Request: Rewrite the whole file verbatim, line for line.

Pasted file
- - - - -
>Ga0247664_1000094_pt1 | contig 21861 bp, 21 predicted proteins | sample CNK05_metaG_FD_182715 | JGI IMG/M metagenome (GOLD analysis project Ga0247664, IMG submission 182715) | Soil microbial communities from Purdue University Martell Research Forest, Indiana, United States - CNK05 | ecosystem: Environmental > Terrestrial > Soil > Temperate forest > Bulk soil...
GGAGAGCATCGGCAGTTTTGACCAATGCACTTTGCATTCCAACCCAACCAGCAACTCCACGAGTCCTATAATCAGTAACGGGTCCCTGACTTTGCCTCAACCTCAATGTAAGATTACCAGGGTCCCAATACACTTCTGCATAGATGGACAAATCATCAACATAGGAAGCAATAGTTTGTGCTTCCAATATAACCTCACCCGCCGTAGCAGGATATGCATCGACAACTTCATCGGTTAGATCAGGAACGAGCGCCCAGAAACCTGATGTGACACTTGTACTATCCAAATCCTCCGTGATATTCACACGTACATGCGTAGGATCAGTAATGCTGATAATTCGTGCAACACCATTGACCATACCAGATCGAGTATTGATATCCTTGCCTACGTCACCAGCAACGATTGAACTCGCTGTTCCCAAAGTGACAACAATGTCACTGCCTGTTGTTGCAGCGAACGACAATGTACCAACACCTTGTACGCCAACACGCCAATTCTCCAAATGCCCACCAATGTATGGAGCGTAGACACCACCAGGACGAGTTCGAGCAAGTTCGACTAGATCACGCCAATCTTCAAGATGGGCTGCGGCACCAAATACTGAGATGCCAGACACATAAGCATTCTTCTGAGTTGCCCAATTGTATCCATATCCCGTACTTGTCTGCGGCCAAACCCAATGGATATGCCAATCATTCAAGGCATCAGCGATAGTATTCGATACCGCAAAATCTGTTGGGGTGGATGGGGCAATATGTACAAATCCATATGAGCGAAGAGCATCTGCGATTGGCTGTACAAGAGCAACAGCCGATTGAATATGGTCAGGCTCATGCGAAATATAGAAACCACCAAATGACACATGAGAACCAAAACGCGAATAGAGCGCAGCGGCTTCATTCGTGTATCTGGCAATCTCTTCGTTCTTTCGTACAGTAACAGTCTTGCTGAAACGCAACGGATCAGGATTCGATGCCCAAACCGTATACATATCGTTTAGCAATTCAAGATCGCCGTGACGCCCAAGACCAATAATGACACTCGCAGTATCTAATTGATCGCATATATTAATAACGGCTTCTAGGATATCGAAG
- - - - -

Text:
>Ga0247664_1000094_pt1 | contig 21861 bp, 21 predicted proteins | sample CNK05_metaG_FD_182715 | JGI IMG/M metagenome (GOLD analysis project Ga0247664, IMG submission 182715) | Soil microbial communities from Purdue University Martell Research Forest, Indiana, United States - CNK05 | ecosystem: Environmental > Terrestrial > Soil > Temperate forest > Bulk soil...
GGAGAGCATCGGCAGTTTTGACCAATGCACTTTGCATTCCAACCCAACCAGCAACTCCACGAGTCCTATAATCAGTAACGGGTCCCTGACTTTGCCTCAACCTCAATGTAAGATTACCAGGGTCCCAATACACTTCTGCATAGATGGACAAATCATCAACATAGGAAGCAATAGTTTGTGCTTCCAATATAACCTCACCCGCCGTAGCAGGATATGCATCGACAACTTCATCGGTTAGATCAGGAACGAGCGCCCAGAAACCTGATGTGACACTTGTACTATCCAAATCCTCCGTGATATTCACACGTACATGCGTAGGATCAGTAATGCTGATAATTCGTGCAACACCATTGACCATACCAGATCGAGTATTGATATCCTTGCCTACGTCACCAGCAACGATTGAACTCGCTGTTCCCAAAGTGACAACAATGTCACTGCCTGTTGTTGCAGCGAACGACAATGTACCAACACCTTGTACGCCAACACGCCAATTCTCCAAATGCCCACCAATGTATGGAGCGTAGACACCACCAGGACGAGTTCGAGCAAGTTCGACTAGATCACGCCAATCTTCAAGATGGGCTGCGGCACCAAATACTGAGATGCCAGACACATAAGCATTCTTCTGAGTTGCCCAATTGTATCCATATCCCGTACTTGTCTGCGGCCAAACCCAATGGATATGCCAATCATTCAAGGCATCAGCGATAGTATTCGATACCGCAAAATCTGTTGGGGTGGATGGGGCAATATGTACAAATCCATATGAGCGAAGAGCATCTGCGATTGGCTGTACAAGAGCAACAGCCGATTGAATATGGTCAGGCTCATGCGAAATATAGAAACCACCAAATGACACATGAGAACCAAAACGCGAATAGAGCGCAGCGGCTTCATTCGTGTATCTGGCAATCTCTTCGTTCTTTCGTACAGTAACAGTCTTGCTGAAACGCAACGGATCAGGATTCGATGCCCAAACCGTATACATATCGTTTAGCAATTCAAGATCGCCGTGACGCCCAAGACCAATAATGACACTCGCAGTATCTAATTGATCGCATATATTAATAACGGCTTCTAGGATATCGAAG